College & Research Libraries is the official scholarly research journal of the Association of College & Research Libraries, a division of the American Library Association. More than 300 readers voted on the landmark articles. The chosen articles will also be a topic for discussion at the Association of College Research Libraries 2015 Conference in Portland, Ore.

“Reviewing every article published in the journal since 1939 reminded the editorial board of the incredible contributions that our authors have made to research and practice in academic librarianship over the past 75 years, and we are looking forward to reflecting on those contributions and considering what they mean for the future of research in our field with the publication of this special issue in March 2015,” said C&RL Editor Scott Walter of DePaul University.

Located at 755 W. Michigan St. in the heart of the IUPUI campus, University Library is a public library, serving nearly 1 million visitors a year, 10 percent of them community users. University Library supports students and faculty across all of IUPUI’s more than 200 degree programs with research expertise and a wide array of resources. Any resident of Indiana is eligible for an IUPUI University Library card.

Rachel Armstrong to Deliver Lecture at the Indianapolis Museum of Art on October 30

The IUPUI Arts and Humanities Institute and the Indianapolis Museum of Art will co-sponsor a free public lecture on “living architecture” by TED Fellow Rachel Armstrong on October 30 at 7pm. The event, part of the IAHI’s Lecture & Performance Series and the IMA’s STEM to STEAM Lecture Series, will take place at 7pm in the DeBoest Lecture Hall at the IMA. Reserve your free tickets below.

Rachel Armstrong is Co-Director of AVATAR (Advanced Virtual and Technological Architectural Research) in Architecture & Synthetic Biology at The School of Architecture & Construction, University of Greenwich, London. Senior TED Fellow, and Visiting Research Assistant at the Centre for Fundamental Living Technology, Department of Physics and Chemistry, University of Southern Denmark. Rachel is a sustainability innovator who investigates a new approach to building materials called ‘living architecture,’ that suggests it is possible for our buildings to share some of the properties of living systems. She works collaboratively across disciplines to build and develop prototypes that embody her approach.

Dr. Armstrong was a member of the RESCUE “Collaboration between the natural, social and human sciences in global change research” Working Group, an interdisciplinary body of European experts making recommendations to the EU for strategic investment in interdisciplinary/scientific research of climate change. She was also part of the TARPOL report Targeting environmental pollution with engineered microbial systems, for the European Commission which will be published by Wiley this year. In 2011 Rachel was named as one of the top ten UK innovators by Director Magazine, featured in the top ten ‘big ideas, 10 original thinkers’ for BBC Focus Magazine, and selected as one of BMW/Wired’s Change Accelerators. She has also just released a TED Book on Living Architecture.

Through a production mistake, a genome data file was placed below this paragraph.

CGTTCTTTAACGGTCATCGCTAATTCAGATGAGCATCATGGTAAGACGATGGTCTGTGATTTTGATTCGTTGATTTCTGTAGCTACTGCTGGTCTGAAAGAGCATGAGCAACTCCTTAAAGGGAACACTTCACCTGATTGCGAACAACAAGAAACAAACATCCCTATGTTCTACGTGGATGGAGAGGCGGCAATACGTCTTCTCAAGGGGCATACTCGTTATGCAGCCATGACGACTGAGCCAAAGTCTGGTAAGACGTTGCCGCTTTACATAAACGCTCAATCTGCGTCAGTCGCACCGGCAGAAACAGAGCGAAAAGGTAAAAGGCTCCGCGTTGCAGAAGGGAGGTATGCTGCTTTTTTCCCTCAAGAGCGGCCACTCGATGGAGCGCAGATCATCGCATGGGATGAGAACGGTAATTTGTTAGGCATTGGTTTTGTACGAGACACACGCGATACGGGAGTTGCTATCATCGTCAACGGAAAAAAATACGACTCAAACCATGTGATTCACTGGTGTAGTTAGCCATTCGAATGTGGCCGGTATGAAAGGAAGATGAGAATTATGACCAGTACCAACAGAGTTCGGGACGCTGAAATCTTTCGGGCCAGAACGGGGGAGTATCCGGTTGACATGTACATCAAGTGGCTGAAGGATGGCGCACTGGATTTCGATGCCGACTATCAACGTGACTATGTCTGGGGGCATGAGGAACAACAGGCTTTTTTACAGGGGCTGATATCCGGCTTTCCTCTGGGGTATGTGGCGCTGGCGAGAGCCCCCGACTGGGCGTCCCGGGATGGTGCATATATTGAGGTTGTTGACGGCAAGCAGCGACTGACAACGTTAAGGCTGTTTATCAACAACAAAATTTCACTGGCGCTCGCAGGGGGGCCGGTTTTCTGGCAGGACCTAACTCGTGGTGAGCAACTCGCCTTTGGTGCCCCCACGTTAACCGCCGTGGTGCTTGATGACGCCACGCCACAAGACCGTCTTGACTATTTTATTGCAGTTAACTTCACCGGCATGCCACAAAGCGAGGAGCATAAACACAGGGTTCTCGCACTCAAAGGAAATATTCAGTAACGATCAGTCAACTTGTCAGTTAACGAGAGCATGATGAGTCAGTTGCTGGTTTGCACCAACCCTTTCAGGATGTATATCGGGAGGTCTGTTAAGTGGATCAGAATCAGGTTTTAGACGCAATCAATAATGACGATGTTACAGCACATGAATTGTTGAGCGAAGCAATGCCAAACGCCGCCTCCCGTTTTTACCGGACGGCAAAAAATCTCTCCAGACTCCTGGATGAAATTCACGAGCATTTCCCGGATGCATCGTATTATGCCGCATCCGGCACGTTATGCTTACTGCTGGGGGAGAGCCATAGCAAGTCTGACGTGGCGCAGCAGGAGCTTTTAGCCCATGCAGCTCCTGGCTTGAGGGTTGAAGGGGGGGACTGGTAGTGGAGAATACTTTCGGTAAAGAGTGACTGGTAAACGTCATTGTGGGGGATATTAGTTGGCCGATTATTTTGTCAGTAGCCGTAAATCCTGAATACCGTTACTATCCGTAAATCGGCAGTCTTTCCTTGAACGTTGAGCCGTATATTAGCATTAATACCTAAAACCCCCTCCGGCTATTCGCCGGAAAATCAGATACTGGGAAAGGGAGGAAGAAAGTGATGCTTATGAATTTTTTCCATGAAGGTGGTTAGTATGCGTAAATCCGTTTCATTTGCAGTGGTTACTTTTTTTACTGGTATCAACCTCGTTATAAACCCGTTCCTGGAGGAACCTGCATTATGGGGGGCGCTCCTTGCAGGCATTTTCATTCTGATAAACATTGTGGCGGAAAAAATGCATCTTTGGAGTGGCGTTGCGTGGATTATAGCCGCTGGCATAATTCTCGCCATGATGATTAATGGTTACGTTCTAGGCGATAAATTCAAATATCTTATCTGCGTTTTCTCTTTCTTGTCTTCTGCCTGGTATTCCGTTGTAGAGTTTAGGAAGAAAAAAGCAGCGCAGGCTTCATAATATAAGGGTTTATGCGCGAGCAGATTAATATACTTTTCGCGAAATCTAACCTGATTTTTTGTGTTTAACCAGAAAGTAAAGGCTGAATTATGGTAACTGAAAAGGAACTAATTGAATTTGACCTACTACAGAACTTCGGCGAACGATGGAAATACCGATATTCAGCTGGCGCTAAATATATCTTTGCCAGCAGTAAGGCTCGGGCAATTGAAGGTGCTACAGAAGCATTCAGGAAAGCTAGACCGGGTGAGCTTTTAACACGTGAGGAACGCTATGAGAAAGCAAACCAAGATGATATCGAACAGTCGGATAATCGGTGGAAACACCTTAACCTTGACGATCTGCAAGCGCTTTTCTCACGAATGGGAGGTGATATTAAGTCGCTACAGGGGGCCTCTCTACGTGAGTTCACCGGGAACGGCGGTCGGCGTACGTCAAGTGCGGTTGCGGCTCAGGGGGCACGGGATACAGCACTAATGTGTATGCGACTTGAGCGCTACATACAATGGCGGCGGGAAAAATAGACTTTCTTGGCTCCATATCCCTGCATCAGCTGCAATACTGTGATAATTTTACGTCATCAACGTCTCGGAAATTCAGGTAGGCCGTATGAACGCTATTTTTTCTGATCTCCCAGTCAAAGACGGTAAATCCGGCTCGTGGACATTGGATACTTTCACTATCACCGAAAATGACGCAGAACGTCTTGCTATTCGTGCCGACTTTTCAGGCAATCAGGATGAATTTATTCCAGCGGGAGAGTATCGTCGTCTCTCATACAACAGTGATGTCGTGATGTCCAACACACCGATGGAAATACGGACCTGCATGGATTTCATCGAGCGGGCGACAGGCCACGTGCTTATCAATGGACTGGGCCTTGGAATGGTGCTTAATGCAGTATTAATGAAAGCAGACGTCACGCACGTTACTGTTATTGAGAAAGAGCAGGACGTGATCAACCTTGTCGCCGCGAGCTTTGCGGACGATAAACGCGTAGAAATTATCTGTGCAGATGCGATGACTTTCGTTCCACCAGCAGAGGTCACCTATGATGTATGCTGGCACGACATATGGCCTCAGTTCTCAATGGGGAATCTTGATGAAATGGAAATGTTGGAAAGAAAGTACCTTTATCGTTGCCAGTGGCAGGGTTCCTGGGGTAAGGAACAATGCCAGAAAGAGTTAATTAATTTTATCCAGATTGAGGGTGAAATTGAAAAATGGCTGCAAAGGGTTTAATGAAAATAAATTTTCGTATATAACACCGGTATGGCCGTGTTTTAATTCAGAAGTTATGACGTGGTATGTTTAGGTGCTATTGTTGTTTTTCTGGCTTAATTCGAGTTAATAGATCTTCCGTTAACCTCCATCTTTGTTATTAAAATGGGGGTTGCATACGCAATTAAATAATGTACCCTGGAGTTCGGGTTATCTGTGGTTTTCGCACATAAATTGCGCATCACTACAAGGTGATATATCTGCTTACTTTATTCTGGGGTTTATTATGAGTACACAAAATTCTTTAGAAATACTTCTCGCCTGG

“Scientists need to work outside their own areas of expertise to make new technologies that are pertinent to the 21st century and to collaborate, both with other scientific disciplines and the arts and humanities.”

Rachel Armstrong

Dr. Armstrong innovates and designs sustainable solutions for the built and natural environment using advanced new technologies such as, Synthetic Biology – the rational engineering of living systems – and smart chemistry. Her research prompts a reevaluation of how we think about our homes and cities and raises questions about sustainable development of the built environment. She creates open innovation platforms for academia and industry to address environmental challenges such as carbon capture & recycling, smart ‘living’ materials and sustainable design.

***

Dr. Armstrong’s work includes the study of protocells.  Protocells are a form of organic hardware that is not technically ‘alive’ since they do not possess any DNA. Yet they are capable of life-like behaviour that draws from the self-organizing potential of their ingredients. In keeping with Stuart Kauffman’s notion of ‘order for free,’ the protocells are equipped with remarkable, emergent properties such as, movement, sensitivity and the production of microstructures.

While protocells have numerous engineering applications, which Dr. Armstrong explains in this short video, ‘Toward a Living Architecture’.

Dr. Armstrong is also interested in investigating the artistic potential of new materials, working collaboratively with specialists in the arts and humanities.  With the architect Philip Beesley and the cybernetic engineer Rob Gorbet, she participated in the Hylozoic Ground installation shown at the Venice Biennale in 2010. The group enlarged protocells and encased them in flasks, which were distributed throughout a lattice of small transparent acrylic meshwork designed by Beesley and Gorbet. The protocells performed like smell and taste receptors, sensing carbon dioxide produced by people in the gallery. When carbon dioxide was present, the protocells changed from blue to green or pink to purple.  See a video of the installation here:

 ***

In addition to her other accomplishments, Dr. Armstrong has given a number of TED and TEDx talks.  Her talk, “Architecture that Repairs Itself,” will be featured at TEDxIndianapolis on October 22.

TEDFellows Talk: Creating Carbon Negative Architecture

 

TEDFellows Talk: Architecture that Repairs Itself

 

Get you free tickets to see Rachel Armstrong’s lecture on October 30 at 7pm at the Indianapolis Museum of Art.